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--> A Review of Issues Related to Iron Status in Women During U.S. Army Basic Combat Training At a planning meeting on October 30, 1995, the Committee on Military Nutrition Research (CMNR) was asked by the Military Nutrition Division (MND, currently the Military Nutrition and Biochemistry Division), U.S. Army Research Institute of Environmental Medicine (USARIEM) and the U.S. Army Medical Research and Materiel Command (USAMRMC) to provide additional scientific guidance to the MND staff in reviewing their recent research related to iron deficiency in military women during U.S. Army Basic Combat Training (BCT). The committee's task was to review the previously published Army technical reports and new material presented at the subsequent meeting on November 13, 1995. The committee was asked to evaluate, comment upon, and make specific recommendations regarding these studies and proposed research plans, as well as to write a formal report that included responses to the following nine questions: Do the data from recent research studies indicate that there is a problem related to iron deficiency in Army women in BCT? Do the data indicate that the incidence of iron deficiency or low iron stores among military women is different from what exists in women with the same demographic characteristics in the civilian population? In terms of military readiness, would military women benefit from a nutritional intervention? Are there additional medical considerations related to iron status in military women that need to be addressed? Should there be periodic screening of military women for anemia or iron deficiency?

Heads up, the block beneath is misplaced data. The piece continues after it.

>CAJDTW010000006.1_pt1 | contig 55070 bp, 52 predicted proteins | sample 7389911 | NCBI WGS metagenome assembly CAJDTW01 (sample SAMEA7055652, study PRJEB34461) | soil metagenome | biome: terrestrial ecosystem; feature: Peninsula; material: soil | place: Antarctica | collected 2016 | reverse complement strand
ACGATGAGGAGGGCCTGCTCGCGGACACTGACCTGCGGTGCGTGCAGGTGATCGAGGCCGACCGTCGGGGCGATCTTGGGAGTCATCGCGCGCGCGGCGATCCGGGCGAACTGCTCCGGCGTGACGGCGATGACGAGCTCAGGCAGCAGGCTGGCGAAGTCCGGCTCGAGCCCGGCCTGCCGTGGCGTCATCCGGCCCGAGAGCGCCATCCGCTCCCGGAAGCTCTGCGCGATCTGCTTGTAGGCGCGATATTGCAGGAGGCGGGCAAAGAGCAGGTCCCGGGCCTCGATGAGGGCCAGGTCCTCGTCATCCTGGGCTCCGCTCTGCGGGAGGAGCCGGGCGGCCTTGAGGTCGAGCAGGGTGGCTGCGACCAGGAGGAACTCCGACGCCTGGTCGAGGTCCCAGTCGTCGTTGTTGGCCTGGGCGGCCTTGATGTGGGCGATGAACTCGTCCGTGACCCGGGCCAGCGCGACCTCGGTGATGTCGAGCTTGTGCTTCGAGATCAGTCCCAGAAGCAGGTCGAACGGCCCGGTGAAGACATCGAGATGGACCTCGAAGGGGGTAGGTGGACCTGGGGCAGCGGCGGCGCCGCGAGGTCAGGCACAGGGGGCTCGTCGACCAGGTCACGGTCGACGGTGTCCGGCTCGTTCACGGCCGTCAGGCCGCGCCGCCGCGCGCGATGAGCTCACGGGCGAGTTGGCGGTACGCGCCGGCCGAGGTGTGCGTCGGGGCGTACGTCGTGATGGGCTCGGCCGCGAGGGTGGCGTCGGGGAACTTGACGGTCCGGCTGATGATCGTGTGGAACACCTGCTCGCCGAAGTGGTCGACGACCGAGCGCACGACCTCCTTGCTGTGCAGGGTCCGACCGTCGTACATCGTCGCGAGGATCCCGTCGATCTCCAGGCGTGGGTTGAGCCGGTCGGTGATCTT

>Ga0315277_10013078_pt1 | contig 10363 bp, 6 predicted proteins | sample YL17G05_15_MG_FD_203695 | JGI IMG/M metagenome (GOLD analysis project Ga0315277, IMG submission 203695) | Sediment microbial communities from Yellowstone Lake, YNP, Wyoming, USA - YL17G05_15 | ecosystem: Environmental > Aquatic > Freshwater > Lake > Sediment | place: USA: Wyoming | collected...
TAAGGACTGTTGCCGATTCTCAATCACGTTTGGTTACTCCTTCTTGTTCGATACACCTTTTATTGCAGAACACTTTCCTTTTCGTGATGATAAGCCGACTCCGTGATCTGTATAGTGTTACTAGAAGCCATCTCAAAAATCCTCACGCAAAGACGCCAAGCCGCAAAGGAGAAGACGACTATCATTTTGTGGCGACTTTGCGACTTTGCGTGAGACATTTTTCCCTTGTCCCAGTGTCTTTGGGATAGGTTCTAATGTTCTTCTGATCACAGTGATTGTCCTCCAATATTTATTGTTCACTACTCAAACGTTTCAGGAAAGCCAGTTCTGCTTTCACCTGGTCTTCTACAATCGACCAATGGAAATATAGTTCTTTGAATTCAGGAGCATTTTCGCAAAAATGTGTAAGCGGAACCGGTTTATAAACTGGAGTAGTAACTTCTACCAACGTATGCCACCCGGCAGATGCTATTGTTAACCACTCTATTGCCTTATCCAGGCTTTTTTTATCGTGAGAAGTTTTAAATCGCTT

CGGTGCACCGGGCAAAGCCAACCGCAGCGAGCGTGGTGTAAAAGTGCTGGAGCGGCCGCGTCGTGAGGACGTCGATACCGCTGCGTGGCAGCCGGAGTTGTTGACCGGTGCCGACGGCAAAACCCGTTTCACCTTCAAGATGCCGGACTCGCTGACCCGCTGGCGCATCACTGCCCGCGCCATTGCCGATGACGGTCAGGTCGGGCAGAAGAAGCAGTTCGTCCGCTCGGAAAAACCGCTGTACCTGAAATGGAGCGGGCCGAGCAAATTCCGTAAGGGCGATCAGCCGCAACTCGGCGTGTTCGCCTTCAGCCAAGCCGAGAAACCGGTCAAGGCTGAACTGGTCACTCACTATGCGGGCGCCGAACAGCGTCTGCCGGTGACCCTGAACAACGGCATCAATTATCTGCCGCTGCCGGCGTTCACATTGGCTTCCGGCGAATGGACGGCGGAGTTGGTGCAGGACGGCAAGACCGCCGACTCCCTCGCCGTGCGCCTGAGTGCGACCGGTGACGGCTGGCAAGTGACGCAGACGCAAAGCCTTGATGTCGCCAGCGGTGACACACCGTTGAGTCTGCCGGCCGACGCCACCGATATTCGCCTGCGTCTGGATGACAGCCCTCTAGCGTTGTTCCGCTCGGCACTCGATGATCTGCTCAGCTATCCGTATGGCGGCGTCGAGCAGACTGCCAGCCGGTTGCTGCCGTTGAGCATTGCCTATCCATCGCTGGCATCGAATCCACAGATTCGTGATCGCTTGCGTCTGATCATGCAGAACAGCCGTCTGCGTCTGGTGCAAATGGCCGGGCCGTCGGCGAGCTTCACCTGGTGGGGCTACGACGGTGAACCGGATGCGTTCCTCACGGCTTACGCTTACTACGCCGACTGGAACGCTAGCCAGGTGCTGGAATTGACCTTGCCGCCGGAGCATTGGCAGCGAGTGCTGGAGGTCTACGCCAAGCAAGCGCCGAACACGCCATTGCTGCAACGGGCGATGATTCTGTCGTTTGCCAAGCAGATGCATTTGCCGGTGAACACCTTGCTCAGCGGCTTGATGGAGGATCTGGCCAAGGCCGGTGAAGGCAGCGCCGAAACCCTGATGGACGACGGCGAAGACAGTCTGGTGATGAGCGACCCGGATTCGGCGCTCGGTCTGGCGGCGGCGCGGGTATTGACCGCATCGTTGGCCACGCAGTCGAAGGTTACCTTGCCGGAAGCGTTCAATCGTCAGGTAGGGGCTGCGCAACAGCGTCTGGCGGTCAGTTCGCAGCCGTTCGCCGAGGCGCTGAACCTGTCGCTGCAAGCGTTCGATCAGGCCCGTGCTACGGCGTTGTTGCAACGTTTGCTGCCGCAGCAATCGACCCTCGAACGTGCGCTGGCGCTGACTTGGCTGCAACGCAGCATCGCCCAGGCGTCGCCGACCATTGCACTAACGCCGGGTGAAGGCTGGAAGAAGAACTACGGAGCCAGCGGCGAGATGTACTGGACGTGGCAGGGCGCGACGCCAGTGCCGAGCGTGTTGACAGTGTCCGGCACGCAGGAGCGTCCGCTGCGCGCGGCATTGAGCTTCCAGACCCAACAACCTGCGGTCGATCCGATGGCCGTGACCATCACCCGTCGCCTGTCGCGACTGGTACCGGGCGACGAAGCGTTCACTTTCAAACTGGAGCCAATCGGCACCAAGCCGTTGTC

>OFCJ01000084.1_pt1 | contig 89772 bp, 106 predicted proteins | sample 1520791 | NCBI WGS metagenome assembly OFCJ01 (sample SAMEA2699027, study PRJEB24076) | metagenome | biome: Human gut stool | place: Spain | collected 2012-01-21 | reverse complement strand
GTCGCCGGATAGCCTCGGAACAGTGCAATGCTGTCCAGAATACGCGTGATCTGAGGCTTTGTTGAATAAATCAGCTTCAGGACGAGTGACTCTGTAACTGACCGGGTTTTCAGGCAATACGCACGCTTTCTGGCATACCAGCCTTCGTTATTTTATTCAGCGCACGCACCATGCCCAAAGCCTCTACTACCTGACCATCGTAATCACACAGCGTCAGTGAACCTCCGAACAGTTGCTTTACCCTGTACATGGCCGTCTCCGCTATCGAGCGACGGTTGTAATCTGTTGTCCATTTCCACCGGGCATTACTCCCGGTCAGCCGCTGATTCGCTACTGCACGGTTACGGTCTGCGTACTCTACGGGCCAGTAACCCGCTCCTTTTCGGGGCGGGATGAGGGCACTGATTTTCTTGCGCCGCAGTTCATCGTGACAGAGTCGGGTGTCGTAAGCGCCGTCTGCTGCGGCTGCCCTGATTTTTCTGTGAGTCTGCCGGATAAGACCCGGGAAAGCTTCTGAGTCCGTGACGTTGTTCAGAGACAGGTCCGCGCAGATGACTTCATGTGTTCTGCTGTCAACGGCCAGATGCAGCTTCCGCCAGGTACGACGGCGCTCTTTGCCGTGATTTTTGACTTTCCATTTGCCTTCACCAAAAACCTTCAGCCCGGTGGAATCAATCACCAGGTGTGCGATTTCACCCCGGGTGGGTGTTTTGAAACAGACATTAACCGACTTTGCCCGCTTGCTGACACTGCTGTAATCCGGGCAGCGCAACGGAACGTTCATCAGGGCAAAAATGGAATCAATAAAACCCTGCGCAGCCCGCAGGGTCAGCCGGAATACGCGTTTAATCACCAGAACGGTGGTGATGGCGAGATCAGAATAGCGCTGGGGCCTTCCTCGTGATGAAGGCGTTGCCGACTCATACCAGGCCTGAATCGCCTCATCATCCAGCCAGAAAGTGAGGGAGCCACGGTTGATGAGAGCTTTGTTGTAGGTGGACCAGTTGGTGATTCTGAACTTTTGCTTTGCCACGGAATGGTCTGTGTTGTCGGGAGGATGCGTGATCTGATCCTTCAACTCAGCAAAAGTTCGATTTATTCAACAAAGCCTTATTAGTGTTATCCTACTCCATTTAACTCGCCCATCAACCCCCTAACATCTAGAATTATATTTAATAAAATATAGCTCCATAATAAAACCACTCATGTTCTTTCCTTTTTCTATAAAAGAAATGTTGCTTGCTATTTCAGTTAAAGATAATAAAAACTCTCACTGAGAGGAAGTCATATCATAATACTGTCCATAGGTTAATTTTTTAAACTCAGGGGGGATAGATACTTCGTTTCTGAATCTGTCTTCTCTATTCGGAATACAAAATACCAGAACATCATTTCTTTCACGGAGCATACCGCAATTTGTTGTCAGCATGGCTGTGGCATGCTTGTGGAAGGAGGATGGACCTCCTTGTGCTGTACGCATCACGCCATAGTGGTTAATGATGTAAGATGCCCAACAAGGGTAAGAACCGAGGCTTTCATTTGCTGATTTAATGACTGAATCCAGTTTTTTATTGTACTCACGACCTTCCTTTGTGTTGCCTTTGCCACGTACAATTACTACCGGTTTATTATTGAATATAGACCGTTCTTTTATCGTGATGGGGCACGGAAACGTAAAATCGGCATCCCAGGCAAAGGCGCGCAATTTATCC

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--> In military personnel with low iron stores as well as anemia, is there an impairment of military readiness that is gender specific? Are there additional analyses that should be conducted with the data in Friedl et al. (1990), Klicka et al. (1993), Westphal et al. (1995), or Westphal et al. (draft manuscript, 1995) on iron status issues in women in BCT? For future studies, are there additional specific analyses that should be considered? What are the CMNR recommendations regarding the proposed intervention study? Emphasis of the meeting on November 13, 1995 was on data collected during BCT, should there be additional research with military women dealing with iron status in military women in general? To assist the CMNR in developing responses to these questions, John L. Beard, Department of Nutrition, The Pennsylvania State University, University Park, and Sean Lynch, Hematology and Oncology, Veterans Administration Medical Center, Hampton, Virginia, served as special consultants, who participated in the meeting and the initial discussion with the committee regarding this report. The report was drafted by the CMNR in executive session on the day following the meeting and was delivered to the sponsor in December 1995. It is a thoughtfully developed presentation incorporating the scientific opinion of the CMNR and the comments of the anonymous peer review panel of the National Research Council. Conclusions It is the view of the CMNR that iron status is an important issue for military women. From the preliminary data presented at this meeting, the potential for some compromise in physical performance has been demonstrated with low iron stores. Of equal military concern are the possible effects on cognitive performance that may result from impaired iron nutrition. Therefore, additional research should be conducted on the most susceptible groups of military women. It is important to determine whether the compromised iron status observed in women in BCT affects performance; therefore, initial studies should emphasize this issue, using an iron supplement that has the greatest potential for preventing or correcting decrements in iron status with appropriate nutrition counseling stressing the importance of taking such supplements, to help assure compliance with the study design. Following this determination, it then will be important to determine whether appropriate nutrition education methods can achieve similar results. Since the stresses of military training are an approximation of the anticipated stresses of actual combat, it is important to collect and evaluate broadly all pertinent information from women involved in rigorous, physically stressful military training.